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  27. I had benign childhood epilepsy as a child, which i outgrew at 12. now my daughter has inherited it from me, and we are going through the whole process again. EEGs, neurologist appointments, tegratol.. it hurt my heart that she inherited it from me but i am soo thankful i live in Canada and our medical system pays for all the help we need.

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  28. My 2 year old daughter has epilepsy. She regressed a lot when it began. She cannot see very well from CVI. But, she really enjoys using tablets/Ipad to help see better. Her Eye Specialist uses it a lot with her.

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  29. My story of strength is a story of my dad. His name was Rex. He was the best dad anyone could ever ask for. I was his first born child and his only daughter. Needless to say. I was Daddy’s Little Girl!!!!

    This is HIS STORY! In 1976 he started having ‘spells’. The family doctor treated him for inner ear infection. His ‘spells’ went on for a long time. I did some research and encouraged my parents to get another opinion. He went to 3 different places. They all said, it sounded like he had epilepsy, but that he was too old. I wondered what age had to do with it. The kind of seizures he was having was the petit mal or now called absence. Back in the late 70’s and early 80’s the doctors thought those type of seizures were only found in children.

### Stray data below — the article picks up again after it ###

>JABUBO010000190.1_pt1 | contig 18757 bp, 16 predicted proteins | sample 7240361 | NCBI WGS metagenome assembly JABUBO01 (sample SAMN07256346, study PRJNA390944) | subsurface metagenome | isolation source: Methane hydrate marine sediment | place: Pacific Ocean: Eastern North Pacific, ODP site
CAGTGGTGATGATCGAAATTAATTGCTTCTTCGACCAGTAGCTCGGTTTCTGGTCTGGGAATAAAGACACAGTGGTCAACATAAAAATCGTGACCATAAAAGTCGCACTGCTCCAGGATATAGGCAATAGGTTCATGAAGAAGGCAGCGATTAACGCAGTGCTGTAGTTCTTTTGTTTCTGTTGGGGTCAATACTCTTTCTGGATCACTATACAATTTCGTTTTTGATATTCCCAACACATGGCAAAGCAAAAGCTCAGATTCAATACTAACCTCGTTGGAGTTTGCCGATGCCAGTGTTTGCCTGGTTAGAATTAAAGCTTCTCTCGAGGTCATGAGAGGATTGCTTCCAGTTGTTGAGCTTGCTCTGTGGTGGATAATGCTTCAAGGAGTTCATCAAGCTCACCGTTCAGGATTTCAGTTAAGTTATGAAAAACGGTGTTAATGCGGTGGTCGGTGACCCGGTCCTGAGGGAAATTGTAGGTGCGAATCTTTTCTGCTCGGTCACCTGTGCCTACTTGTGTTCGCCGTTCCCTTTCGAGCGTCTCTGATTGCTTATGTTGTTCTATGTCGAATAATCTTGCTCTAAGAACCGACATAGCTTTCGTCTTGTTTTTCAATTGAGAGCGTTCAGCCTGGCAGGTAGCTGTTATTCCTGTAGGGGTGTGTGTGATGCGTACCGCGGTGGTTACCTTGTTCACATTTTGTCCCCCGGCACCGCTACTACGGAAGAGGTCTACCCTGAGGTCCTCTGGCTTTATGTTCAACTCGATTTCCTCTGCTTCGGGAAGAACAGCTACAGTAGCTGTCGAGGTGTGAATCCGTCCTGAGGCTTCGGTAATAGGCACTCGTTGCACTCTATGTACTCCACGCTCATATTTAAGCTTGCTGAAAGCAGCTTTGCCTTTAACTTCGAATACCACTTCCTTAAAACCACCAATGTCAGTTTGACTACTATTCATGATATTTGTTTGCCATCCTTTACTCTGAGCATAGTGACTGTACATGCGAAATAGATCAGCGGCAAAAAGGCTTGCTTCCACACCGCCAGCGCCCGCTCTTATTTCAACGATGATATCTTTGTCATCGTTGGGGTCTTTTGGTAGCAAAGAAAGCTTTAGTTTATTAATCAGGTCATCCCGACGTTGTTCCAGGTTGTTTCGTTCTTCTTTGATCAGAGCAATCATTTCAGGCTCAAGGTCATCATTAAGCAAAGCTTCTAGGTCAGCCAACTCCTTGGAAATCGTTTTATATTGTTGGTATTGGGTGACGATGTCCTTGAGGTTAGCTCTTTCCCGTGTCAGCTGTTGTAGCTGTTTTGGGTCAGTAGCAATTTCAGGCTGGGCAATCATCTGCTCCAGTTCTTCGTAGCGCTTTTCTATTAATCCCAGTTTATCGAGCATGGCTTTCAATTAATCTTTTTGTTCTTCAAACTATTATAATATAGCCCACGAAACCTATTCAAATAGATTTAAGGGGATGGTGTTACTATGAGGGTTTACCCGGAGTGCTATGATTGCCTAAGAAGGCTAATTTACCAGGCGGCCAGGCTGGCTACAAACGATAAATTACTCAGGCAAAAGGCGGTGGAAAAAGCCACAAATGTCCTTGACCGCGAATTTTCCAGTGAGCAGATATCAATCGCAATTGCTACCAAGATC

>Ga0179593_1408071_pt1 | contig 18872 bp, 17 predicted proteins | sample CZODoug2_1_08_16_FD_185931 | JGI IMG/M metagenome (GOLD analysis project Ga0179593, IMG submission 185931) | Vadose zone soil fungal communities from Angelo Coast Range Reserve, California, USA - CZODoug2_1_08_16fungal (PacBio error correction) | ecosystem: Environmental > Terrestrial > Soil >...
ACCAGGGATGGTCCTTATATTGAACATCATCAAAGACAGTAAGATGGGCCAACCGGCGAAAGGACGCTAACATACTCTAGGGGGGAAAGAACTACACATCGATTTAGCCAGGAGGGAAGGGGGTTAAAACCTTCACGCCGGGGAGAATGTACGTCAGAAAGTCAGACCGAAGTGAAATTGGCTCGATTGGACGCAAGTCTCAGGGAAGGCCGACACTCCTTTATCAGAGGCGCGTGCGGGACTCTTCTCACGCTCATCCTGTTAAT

It took over 7 years to get him properly diagnosed. But, he finally was diagnosed with Epilepsy. This was about 1983. At that time, there was only 3 seizure medications and they put him on all three. I watched my wonderful dad loose so much due to seizure activity. He would have up to 200 every day. The medicines he was on did not help his type of seizures.

    He passed away in 1990. That was a horrible time in my life. I thought my dad would live forever. Life took a new path for me in 1997. I decided to move from Indiana to Florida. In 2001 I accepted a position with the Epilepsy Foundation of NE Florida as a Case Manager. I was the case manager in the Daytona Beach area for over 5 years before moving back to Indiana. When I moved back to Indiana, I remained involved with Epilepsy as an Epilepsy Educator. And I hold that position to this day.

    The strength I want to pass on, is that Epilepsy changed my dad’s life and it changed mine. I am one of the biggest advocate for Epilepsy and those who endure it. I love helping people and it is my hope that I keep helping people in every area. Please feel free to contact me if you have any questions or have any needs.

    Carol

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    • Thank you so much for caring so much!!!!

  30. Profile photo of Crissie T